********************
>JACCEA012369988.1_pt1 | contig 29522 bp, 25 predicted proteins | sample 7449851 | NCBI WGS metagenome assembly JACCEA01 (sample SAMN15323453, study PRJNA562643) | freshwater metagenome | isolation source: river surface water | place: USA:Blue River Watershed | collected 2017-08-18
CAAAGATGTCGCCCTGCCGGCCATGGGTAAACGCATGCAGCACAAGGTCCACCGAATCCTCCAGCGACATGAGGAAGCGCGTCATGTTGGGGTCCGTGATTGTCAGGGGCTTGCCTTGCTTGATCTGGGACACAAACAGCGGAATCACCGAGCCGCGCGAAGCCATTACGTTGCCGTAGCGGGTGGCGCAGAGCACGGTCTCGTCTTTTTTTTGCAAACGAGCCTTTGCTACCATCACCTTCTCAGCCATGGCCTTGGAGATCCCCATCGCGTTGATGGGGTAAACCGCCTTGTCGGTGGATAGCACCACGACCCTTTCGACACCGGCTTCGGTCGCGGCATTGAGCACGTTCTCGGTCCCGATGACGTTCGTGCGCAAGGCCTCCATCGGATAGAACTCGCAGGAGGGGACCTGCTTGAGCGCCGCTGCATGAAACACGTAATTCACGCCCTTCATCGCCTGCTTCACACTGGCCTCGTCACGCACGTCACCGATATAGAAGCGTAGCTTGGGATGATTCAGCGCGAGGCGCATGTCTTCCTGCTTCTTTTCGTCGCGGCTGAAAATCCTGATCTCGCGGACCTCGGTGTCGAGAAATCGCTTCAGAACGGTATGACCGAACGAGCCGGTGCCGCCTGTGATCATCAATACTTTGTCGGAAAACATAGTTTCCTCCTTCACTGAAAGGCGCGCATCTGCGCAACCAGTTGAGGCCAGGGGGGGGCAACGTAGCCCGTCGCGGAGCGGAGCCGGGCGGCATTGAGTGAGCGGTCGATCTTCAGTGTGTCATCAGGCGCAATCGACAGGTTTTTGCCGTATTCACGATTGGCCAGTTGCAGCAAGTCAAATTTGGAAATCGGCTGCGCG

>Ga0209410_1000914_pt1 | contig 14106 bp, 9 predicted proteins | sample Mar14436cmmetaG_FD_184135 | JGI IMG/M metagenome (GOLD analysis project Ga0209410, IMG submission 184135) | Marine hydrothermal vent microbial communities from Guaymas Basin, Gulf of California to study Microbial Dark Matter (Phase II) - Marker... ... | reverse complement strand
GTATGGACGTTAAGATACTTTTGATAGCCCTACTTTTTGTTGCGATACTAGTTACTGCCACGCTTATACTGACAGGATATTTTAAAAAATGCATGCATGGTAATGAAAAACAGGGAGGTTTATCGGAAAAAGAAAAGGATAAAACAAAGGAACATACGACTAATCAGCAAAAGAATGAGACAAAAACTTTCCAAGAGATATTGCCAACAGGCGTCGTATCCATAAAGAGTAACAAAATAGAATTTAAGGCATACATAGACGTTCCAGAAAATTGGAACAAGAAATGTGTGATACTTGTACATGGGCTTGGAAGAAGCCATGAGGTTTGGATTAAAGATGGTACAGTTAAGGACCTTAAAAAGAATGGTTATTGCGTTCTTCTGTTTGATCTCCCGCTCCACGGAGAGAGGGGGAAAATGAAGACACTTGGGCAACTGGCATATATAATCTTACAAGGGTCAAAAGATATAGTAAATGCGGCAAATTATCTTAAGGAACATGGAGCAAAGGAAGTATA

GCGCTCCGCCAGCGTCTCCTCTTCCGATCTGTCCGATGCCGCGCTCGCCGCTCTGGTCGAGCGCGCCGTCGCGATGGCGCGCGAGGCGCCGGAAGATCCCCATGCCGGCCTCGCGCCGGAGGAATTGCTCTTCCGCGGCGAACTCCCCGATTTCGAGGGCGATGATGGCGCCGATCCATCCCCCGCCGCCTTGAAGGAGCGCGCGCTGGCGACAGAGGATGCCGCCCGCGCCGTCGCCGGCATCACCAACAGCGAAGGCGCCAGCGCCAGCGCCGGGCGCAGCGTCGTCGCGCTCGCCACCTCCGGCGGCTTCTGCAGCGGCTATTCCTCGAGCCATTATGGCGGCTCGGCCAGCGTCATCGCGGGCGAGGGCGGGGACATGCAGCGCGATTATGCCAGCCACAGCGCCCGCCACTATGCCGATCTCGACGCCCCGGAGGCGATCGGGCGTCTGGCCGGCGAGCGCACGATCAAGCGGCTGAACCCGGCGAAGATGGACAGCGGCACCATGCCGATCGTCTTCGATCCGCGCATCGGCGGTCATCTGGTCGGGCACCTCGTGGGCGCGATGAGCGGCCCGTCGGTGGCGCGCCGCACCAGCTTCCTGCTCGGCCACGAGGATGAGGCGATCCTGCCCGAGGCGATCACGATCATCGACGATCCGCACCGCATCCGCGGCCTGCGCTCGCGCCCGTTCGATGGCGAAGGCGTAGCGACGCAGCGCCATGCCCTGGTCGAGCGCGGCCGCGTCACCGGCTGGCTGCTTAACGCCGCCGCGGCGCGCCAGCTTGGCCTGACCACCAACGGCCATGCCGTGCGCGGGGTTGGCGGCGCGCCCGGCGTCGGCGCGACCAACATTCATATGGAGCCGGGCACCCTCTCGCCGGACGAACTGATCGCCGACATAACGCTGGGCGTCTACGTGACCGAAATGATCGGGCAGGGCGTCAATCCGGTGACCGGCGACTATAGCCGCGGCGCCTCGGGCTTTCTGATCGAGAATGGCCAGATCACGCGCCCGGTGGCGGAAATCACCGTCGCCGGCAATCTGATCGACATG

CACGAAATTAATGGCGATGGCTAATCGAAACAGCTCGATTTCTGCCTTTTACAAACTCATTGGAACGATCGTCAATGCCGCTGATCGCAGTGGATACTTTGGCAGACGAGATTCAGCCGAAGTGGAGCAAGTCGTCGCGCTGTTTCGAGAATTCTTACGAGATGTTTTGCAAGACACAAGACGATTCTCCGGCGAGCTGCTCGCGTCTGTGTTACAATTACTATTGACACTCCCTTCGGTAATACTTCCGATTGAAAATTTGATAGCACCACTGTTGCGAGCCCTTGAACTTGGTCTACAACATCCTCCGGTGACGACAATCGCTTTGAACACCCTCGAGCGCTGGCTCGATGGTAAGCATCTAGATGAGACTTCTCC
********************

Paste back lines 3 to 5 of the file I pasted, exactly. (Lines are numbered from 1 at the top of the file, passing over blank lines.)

>Ga0209410_1000914_pt1 | contig 14106 bp, 9 predicted proteins | sample Mar14436cmmetaG_FD_184135 | JGI IMG/M metagenome (GOLD analysis project Ga0209410, IMG submission 184135) | Marine hydrothermal vent microbial communities from Guaymas Basin, Gulf of California to study Microbial Dark Matter (Phase II) - Marker... ... | reverse complement strand
GTATGGACGTTAAGATACTTTTGATAGCCCTACTTTTTGTTGCGATACTAGTTACTGCCACGCTTATACTGACAGGATATTTTAAAAAATGCATGCATGGTAATGAAAAACAGGGAGGTTTATCGGAAAAAGAAAAGGATAAAACAAAGGAACATACGACTAATCAGCAAAAGAATGAGACAAAAACTTTCCAAGAGATATTGCCAACAGGCGTCGTATCCATAAAGAGTAACAAAATAGAATTTAAGGCATACATAGACGTTCCAGAAAATTGGAACAAGAAATGTGTGATACTTGTACATGGGCTTGGAAGAAGCCATGAGGTTTGGATTAAAGATGGTACAGTTAAGGACCTTAAAAAGAATGGTTATTGCGTTCTTCTGTTTGATCTCCCGCTCCACGGAGAGAGGGGGAAAATGAAGACACTTGGGCAACTGGCATATATAATCTTACAAGGGTCAAAAGATATAGTAAATGCGGCAAATTATCTTAAGGAACATGGAGCAAAGGAAGTATA

GCGCTCCGCCAGCGTCTCCTCTTCCGATCTGTCCGATGCCGCGCTCGCCGCTCTGGTCGAGCGCGCCGTCGCGATGGCGCGCGAGGCGCCGGAAGATCCCCATGCCGGCCTCGCGCCGGAGGAATTGCTCTTCCGCGGCGAACTCCCCGATTTCGAGGGCGATGATGGCGCCGATCCATCCCCCGCCGCCTTGAAGGAGCGCGCGCTGGCGACAGAGGATGCCGCCCGCGCCGTCGCCGGCATCACCAACAGCGAAGGCGCCAGCGCCAGCGCCGGGCGCAGCGTCGTCGCGCTCGCCACCTCCGGCGGCTTCTGCAGCGGCTATTCCTCGAGCCATTATGGCGGCTCGGCCAGCGTCATCGCGGGCGAGGGCGGGGACATGCAGCGCGATTATGCCAGCCACAGCGCCCGCCACTATGCCGATCTCGACGCCCCGGAGGCGATCGGGCGTCTGGCCGGCGAGCGCACGATCAAGCGGCTGAACCCGGCGAAGATGGACAGCGGCACCATGCCGATCGTCTTCGATCCGCGCATCGGCGGTCATCTGGTCGGGCACCTCGTGGGCGCGATGAGCGGCCCGTCGGTGGCGCGCCGCACCAGCTTCCTGCTCGGCCACGAGGATGAGGCGATCCTGCCCGAGGCGATCACGATCATCGACGATCCGCACCGCATCCGCGGCCTGCGCTCGCGCCCGTTCGATGGCGAAGGCGTAGCGACGCAGCGCCATGCCCTGGTCGAGCGCGGCCGCGTCACCGGCTGGCTGCTTAACGCCGCCGCGGCGCGCCAGCTTGGCCTGACCACCAACGGCCATGCCGTGCGCGGGGTTGGCGGCGCGCCCGGCGTCGGCGCGACCAACATTCATATGGAGCCGGGCACCCTCTCGCCGGACGAACTGATCGCCGACATAACGCTGGGCGTCTACGTGACCGAAATGATCGGGCAGGGCGTCAATCCGGTGACCGGCGACTATAGCCGCGGCGCCTCGGGCTTTCTGATCGAGAATGGCCAGATCACGCGCCCGGTGGCGGAAATCACCGTCGCCGGCAATCTGATCGACATG